Dolphin is not the name of this line of pens. It’s a nick-name, applied well after the fact, based upon the odd profile of the thing. Unlike just about everything Sheaffer had made since 1938 and just about everthing else they would make until about 2008, these pens had only a number, 500, 800 or 1000. That number was also the price-code, and if not for the fact that these pens are not very well known one might be tempted to blame them for the habit in many folks of saying “Sheaffer 1250” when they meant “Sheaffer Valiant.”
It is frankly hard to know what to make of these pens. If they had appeared prior to the introduction of the inlaid point, they could be seen as a step in that direction, a transition from a traditional open point to the inlaid. However, Dolphins appear only three years after the advent of inlaid points. My suspicion is that Sheaffer was looking for a lower-cost alternative to the inlaid point which had a similar look. In these pens, the “inlay” is a separate item from the point itself.
There is no question that these pens write well. The questions about them surround their looks. This pen can be attractive, but only if one is careful about which angle it’s viewed from. With the cap on, it’s a fairly nice pen, but the cap is proud of the barrel in the 500 and 1000, giving the impression of being borrowed from a different pen altogether. When the cap comes off and is set off to one side, this is a beautiful pen… when seen from above. Actually, within about 30 degrees of vertical, this is a very stylish pen. Once the “forehead” starts to become noticeable, things start to come unstuck. This anterior bulge is less of an issue than the big prow-like fairing which encloses the feed, even with the cool gun-port appearance of the breather/feeder hole in the underside.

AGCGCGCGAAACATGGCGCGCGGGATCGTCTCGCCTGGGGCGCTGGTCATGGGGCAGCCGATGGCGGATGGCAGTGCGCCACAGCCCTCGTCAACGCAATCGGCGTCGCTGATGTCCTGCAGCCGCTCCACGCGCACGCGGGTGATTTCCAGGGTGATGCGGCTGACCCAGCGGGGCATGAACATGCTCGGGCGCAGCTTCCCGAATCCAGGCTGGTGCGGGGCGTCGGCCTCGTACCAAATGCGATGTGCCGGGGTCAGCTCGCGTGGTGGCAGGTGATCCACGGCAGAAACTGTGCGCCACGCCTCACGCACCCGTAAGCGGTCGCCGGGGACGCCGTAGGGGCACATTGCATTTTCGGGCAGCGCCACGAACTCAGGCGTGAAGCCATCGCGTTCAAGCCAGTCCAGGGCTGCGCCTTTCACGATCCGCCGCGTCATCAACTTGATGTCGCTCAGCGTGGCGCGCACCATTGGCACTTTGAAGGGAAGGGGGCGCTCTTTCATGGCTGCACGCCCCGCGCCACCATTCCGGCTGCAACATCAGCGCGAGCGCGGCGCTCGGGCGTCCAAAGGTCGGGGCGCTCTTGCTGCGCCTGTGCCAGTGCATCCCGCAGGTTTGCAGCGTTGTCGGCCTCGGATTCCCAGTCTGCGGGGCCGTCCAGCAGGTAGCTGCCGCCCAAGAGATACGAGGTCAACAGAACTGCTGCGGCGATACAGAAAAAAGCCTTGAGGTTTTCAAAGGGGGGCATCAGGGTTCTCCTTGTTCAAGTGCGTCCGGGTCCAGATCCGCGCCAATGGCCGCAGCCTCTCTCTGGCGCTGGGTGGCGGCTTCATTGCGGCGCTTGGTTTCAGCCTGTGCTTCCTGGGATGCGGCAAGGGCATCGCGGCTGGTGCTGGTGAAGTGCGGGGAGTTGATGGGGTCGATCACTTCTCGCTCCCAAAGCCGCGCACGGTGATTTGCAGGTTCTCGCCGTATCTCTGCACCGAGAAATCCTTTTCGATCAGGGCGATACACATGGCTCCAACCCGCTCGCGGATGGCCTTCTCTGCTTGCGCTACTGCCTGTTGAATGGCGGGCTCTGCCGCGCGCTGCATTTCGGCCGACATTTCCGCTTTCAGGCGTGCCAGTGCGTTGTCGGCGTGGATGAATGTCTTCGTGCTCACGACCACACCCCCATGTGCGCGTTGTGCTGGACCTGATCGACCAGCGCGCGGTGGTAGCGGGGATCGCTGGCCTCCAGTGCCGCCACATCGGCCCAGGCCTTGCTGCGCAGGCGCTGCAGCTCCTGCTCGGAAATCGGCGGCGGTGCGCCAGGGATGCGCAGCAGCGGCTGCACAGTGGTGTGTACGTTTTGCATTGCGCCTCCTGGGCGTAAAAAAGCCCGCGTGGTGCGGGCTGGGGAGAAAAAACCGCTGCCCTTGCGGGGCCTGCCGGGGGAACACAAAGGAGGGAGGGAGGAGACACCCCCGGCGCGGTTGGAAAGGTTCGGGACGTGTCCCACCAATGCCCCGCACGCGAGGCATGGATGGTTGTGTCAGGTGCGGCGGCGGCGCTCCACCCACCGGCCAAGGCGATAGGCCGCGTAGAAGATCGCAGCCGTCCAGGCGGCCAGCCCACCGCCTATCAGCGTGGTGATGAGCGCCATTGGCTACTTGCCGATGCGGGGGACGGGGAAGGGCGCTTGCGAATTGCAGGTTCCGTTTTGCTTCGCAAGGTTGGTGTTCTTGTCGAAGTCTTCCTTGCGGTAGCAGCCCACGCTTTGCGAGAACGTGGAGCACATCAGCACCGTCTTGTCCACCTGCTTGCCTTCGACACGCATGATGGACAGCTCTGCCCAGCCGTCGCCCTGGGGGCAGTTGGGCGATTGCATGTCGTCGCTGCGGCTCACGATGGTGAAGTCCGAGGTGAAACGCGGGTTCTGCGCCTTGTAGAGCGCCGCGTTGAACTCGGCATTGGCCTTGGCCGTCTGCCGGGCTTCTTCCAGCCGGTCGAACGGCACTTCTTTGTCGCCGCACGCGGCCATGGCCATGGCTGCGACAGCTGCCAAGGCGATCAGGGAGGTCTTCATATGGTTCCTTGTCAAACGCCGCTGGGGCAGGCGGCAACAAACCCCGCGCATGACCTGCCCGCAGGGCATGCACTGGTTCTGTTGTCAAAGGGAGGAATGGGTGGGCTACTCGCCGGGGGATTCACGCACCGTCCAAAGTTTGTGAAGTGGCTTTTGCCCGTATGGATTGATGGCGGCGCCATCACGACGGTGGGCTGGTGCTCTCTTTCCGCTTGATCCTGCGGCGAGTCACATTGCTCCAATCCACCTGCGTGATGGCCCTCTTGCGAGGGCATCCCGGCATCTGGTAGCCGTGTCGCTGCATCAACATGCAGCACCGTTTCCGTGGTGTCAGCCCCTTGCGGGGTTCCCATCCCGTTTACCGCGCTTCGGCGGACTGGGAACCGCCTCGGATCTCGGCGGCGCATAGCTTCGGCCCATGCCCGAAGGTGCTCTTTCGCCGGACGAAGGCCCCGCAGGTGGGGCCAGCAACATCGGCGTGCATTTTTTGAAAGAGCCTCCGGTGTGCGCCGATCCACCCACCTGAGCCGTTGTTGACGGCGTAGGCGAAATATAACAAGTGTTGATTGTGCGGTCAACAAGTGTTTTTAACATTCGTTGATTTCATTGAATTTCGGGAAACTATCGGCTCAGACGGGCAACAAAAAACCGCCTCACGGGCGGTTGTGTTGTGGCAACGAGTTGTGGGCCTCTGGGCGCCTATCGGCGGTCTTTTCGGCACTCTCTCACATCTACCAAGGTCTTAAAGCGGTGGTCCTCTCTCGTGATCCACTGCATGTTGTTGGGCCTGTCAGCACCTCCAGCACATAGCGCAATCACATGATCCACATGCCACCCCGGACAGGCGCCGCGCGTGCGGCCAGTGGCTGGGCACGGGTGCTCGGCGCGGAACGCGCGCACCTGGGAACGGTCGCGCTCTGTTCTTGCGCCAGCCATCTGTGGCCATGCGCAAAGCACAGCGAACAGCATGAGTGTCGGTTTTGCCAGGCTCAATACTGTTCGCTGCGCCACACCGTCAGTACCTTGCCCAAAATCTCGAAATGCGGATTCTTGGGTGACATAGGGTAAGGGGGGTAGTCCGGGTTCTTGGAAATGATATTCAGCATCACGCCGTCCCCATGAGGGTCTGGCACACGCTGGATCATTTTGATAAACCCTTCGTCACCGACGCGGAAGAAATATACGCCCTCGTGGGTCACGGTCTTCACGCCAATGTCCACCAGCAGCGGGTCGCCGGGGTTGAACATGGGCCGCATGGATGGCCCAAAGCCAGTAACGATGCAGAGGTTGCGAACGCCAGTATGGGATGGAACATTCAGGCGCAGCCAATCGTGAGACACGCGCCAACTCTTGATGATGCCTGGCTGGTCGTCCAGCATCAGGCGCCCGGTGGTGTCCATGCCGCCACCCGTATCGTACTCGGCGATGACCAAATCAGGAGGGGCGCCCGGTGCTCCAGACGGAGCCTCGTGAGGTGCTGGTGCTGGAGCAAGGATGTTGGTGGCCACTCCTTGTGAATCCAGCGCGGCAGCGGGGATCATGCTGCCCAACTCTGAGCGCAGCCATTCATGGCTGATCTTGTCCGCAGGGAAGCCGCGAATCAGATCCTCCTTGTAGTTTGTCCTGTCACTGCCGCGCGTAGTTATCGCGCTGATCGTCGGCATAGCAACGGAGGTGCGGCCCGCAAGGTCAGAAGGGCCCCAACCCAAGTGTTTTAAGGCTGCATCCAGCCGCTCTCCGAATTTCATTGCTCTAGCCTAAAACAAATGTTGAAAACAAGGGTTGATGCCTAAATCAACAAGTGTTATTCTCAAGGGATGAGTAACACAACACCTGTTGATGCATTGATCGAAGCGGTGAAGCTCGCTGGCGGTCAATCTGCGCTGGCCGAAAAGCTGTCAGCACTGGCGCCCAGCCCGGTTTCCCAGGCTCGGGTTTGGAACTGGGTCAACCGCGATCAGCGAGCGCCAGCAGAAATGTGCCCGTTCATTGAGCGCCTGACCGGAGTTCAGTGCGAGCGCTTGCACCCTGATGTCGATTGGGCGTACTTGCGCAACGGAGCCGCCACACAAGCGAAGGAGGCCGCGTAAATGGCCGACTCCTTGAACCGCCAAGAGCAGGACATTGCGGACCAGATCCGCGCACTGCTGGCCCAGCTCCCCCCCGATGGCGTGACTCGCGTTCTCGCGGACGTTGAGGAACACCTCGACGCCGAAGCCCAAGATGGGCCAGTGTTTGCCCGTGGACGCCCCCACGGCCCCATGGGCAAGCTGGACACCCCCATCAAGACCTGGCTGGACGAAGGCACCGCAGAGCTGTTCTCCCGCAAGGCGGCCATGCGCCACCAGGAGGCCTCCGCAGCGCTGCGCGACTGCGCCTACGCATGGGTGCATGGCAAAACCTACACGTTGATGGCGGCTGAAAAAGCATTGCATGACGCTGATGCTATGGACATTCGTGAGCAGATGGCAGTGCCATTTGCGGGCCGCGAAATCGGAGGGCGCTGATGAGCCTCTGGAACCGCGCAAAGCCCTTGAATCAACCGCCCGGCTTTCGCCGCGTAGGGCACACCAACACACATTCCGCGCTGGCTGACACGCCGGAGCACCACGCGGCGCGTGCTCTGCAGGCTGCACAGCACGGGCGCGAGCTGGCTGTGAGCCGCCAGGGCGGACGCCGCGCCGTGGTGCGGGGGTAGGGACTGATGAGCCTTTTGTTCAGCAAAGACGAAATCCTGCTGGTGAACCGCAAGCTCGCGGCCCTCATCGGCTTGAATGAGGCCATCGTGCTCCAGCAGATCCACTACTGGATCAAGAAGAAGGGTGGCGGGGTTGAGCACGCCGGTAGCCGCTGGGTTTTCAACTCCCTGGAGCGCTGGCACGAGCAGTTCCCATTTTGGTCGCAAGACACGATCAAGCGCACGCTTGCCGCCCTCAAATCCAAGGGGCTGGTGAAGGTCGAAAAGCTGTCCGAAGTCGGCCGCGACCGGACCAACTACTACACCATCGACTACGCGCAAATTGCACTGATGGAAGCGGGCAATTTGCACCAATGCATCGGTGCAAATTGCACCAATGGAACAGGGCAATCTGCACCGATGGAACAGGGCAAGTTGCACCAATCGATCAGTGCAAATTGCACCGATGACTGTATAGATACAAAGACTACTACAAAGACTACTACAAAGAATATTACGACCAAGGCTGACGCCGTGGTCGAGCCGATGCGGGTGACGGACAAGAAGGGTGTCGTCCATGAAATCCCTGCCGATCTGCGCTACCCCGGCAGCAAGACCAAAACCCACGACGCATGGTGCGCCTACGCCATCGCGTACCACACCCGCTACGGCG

One might assume that the 500 was aimed at school market, a more modern-looking item than the Cadet; the July-August 1962 of the Sheaffer Review shows them bundled with “free” binders and a booklet on handwriting improvement. The 800 and 1000 are a little less clear in who the target was, apart from a broad swath of upwardly-mobile and (marginally) fashion-conscious pen buyers. The 1000 is particularly hard to figure out, since for the same price as it one could purchase an authentically inlaid PFM I.
Production Run: 1962 – 1964
Cost When New: $5.00, $7.95, and $10.00 for cartridge-fed versions. Touchdown versions were $5.95 and $8.95; the 1000 did not offer the option (for modern values, try this calculator).
Size: 13.6cm long capped, 14.2 posted, 12.0 cm uncapped.
Point: Steel on the 500, 14k gold on the other two (according to sources I trust; I have not actually taken the section of one apart to check).
If you are relying on the preceding information to win a bet or impress a teacher, you should read the site’s scholarly caveat. Remember, this is the internet, and it’s full of bad information.